Q: How do you make a reader sympathize for a villain?

A: When a writer is able to conjure humanity or relatable traits from within a villain, we can see ourselves in them and thus relate to them. Here is an example, Kira Yoshikage, a character from “JoJo’s Bizarre Adventure.” He is a murderer who wants to live a quiet life, masked as a normal member of society. Kira has a special skill which allows him to turn anything he touches into a bomb. Needless to say, he is a very dangerous man, so why do I like him? The reason is simple. Every examination into Kira’s past reveals this misguided life the secrets of his parents, which he desperately wants to keep hidden. It is his humanity that is revealed to us. The mental processes of a murderer and the logic that drives his desires and actions. So, if you want to generate sympathy for the antagonist, simply reveal their humanity, gradually. Do this while isolating relatable traits and all the saucy details. I hope this was useful.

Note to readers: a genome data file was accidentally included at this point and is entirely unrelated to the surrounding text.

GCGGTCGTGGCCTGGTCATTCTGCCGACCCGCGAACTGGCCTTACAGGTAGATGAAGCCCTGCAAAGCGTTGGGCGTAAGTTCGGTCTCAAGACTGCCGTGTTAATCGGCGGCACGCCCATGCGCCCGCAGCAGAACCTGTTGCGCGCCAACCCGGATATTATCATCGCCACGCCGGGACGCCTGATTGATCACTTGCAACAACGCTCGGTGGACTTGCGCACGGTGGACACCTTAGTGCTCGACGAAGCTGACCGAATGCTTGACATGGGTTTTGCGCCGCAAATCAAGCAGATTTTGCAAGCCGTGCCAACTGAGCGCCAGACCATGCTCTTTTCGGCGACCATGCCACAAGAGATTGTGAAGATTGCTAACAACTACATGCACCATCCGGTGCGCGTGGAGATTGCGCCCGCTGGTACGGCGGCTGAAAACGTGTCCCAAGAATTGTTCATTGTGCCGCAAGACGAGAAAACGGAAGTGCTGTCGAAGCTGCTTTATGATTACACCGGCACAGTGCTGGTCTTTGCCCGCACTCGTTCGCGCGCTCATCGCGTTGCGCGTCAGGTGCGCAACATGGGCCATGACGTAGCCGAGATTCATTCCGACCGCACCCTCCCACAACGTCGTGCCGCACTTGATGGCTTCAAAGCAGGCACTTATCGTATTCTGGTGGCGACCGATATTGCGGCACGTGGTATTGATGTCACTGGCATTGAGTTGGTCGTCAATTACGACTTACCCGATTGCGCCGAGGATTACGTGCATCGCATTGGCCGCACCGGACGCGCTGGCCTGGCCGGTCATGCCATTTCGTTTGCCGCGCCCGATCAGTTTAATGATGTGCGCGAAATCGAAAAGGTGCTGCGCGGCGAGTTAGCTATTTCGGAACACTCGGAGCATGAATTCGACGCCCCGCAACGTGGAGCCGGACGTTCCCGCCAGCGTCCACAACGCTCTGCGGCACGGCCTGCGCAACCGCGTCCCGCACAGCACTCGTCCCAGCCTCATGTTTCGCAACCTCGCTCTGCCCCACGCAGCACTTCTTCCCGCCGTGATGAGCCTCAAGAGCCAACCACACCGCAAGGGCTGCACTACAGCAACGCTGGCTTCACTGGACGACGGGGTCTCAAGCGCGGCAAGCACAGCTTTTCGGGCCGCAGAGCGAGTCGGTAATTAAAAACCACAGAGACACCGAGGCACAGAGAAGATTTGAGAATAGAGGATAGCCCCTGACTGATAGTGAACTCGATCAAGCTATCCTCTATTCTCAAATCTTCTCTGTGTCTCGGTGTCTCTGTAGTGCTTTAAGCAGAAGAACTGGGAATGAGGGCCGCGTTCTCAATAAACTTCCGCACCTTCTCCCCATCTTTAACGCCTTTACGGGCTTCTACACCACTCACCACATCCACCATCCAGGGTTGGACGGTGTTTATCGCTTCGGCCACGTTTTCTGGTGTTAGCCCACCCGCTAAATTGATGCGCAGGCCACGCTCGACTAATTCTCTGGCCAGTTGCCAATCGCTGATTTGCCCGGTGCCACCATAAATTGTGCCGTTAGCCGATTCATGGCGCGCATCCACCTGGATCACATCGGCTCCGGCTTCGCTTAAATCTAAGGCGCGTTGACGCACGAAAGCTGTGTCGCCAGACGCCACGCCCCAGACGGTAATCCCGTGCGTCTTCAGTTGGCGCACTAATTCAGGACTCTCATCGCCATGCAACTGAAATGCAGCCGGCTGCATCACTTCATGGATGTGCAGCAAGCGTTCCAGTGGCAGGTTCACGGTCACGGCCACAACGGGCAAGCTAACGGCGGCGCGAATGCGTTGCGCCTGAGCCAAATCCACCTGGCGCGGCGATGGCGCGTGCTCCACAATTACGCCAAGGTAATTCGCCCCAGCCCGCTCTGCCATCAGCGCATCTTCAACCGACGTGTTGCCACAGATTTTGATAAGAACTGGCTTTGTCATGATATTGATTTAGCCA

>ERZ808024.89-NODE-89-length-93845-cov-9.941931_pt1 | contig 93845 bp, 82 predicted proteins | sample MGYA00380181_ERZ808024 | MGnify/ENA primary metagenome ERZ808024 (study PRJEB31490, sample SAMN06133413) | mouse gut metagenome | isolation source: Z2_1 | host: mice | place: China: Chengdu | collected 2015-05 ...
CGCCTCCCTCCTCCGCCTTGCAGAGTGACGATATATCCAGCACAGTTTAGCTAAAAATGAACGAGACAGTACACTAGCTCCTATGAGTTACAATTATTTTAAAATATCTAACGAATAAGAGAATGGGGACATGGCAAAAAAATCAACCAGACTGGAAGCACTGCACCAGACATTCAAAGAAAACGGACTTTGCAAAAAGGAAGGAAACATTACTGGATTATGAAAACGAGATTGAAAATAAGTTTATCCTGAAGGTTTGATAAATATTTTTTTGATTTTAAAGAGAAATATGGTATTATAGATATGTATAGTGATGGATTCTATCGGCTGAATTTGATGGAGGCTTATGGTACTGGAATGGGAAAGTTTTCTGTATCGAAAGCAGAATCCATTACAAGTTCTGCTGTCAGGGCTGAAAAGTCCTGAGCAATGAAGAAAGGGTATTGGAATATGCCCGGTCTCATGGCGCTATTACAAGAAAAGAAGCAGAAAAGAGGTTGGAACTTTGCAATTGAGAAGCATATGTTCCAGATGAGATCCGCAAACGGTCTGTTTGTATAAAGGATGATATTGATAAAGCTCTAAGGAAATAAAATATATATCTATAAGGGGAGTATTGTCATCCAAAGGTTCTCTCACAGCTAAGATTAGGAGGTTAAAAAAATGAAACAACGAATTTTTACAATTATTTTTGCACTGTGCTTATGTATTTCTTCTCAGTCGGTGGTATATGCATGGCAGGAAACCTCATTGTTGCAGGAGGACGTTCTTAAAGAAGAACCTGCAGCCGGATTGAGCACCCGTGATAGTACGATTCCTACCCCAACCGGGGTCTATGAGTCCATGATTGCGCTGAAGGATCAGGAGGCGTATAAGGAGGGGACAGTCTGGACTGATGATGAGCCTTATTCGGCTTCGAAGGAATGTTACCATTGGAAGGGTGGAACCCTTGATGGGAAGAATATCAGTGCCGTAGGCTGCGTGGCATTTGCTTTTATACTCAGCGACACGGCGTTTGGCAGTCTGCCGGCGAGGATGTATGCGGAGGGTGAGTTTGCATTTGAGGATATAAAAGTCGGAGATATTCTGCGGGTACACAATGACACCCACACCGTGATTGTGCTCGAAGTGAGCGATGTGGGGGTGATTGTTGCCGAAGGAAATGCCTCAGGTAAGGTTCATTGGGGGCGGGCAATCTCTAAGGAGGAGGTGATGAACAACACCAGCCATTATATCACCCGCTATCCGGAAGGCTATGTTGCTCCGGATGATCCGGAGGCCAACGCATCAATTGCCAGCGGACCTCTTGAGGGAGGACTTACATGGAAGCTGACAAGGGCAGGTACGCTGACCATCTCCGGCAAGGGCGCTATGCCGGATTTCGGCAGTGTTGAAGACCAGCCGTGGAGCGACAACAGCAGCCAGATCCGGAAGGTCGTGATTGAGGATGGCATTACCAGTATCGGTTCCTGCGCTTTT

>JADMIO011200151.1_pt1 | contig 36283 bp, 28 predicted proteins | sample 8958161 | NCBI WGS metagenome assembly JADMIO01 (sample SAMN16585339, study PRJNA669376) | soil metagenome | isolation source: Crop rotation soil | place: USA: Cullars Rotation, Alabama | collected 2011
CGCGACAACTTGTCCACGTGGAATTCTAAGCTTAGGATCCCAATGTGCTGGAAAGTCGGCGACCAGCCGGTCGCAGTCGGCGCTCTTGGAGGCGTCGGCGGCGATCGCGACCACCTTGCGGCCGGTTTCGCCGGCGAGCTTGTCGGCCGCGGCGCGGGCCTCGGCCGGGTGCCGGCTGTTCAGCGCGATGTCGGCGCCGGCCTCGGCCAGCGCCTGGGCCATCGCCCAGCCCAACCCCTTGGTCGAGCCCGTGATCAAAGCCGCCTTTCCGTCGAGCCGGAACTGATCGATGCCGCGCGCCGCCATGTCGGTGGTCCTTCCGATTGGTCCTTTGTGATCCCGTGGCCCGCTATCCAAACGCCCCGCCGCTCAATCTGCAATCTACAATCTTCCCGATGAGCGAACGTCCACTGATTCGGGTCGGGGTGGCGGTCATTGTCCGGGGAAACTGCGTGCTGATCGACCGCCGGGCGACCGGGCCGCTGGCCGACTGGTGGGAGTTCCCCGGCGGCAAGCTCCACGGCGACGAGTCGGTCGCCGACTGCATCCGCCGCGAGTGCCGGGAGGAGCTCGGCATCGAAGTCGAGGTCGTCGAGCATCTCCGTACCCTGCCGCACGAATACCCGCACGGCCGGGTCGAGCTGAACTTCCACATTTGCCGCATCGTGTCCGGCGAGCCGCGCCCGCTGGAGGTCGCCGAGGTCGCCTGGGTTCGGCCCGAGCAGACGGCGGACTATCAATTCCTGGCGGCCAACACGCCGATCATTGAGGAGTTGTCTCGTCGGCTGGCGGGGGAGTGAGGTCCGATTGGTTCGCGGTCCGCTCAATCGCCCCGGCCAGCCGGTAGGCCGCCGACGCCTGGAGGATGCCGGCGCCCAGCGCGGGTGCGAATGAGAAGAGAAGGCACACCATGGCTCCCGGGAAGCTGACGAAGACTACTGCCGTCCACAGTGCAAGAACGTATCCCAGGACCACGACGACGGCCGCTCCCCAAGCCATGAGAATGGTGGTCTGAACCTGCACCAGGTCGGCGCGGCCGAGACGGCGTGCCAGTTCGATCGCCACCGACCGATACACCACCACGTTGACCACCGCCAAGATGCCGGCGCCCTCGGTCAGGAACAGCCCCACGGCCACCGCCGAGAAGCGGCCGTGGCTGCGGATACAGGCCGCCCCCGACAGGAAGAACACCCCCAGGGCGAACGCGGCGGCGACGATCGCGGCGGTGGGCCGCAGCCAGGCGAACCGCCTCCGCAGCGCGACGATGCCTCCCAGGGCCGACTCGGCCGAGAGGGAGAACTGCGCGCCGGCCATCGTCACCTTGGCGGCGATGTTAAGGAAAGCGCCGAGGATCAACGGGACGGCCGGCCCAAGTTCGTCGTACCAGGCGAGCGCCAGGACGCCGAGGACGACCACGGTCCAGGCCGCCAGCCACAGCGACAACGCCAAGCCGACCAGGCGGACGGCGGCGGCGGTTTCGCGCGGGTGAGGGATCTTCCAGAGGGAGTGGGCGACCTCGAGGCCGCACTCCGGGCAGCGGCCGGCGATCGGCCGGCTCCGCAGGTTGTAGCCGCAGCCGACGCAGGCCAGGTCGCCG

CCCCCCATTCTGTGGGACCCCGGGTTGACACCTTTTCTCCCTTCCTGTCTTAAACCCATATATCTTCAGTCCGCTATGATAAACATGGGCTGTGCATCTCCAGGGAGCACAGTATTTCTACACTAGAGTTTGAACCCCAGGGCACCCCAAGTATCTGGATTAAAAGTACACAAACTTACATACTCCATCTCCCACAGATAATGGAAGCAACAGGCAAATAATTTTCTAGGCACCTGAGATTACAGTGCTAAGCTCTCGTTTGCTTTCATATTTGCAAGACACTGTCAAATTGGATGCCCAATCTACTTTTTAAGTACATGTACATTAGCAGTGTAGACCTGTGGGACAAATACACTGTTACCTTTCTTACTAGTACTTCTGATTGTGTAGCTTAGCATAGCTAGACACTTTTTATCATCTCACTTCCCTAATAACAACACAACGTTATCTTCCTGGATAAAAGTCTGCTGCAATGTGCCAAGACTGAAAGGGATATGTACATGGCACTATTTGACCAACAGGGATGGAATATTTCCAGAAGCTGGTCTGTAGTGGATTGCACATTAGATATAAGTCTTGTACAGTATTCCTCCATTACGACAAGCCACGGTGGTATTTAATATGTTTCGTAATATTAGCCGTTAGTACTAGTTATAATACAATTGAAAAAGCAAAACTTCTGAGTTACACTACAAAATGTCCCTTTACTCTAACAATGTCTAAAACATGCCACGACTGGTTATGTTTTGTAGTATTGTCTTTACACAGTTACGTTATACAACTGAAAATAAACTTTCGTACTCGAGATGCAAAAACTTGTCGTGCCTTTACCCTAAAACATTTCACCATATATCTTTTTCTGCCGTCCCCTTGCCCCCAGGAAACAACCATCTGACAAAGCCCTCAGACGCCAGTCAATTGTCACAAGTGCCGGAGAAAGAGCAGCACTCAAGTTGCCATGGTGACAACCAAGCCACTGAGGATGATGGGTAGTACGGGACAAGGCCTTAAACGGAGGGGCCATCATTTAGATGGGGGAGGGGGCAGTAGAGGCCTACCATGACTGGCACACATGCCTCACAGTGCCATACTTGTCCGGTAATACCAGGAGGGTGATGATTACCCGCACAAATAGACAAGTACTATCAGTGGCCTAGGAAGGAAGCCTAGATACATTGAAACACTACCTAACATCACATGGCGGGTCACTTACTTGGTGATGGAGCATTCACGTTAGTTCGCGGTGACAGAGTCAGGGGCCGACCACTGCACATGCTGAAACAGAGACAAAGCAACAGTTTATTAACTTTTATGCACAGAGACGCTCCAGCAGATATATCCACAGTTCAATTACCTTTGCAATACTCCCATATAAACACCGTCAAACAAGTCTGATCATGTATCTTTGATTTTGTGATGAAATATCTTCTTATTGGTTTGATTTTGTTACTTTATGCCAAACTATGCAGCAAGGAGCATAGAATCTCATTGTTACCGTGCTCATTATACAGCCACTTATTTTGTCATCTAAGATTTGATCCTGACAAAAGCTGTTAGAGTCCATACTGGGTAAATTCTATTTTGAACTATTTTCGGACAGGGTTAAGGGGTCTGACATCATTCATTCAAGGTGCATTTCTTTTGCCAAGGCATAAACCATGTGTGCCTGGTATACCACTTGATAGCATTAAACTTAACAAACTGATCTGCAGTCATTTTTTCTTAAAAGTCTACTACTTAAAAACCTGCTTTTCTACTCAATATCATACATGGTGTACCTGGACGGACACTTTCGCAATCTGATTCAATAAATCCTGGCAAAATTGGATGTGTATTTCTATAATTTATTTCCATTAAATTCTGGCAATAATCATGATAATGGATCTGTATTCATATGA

Q: What makes a villain evil versus simply a villain?

A: Evil is all about perspective, that being said account for that in your judgment of antagonists. You can be driven by your own wants and needs and be viewed as a villain. The real deal breaker comes from whether the character feels remorse or is willing to sacrifice the lives of others to obtain their goals. For example, murdering characters for your own gains could be considered the works of an evil villain, while a selfish driver who cuts you off in traffic, isn’t evil exactly, but is definitively a villain. 

Q: What makes a villain great and why do we love them?

A: I know it will be hard to explain without being slightly redundant, but Villains who mature during the narrative are often times the most interesting. A character who starts the story as a neutral part turns into an opposing force and is able to explore the world of the narrative from that view.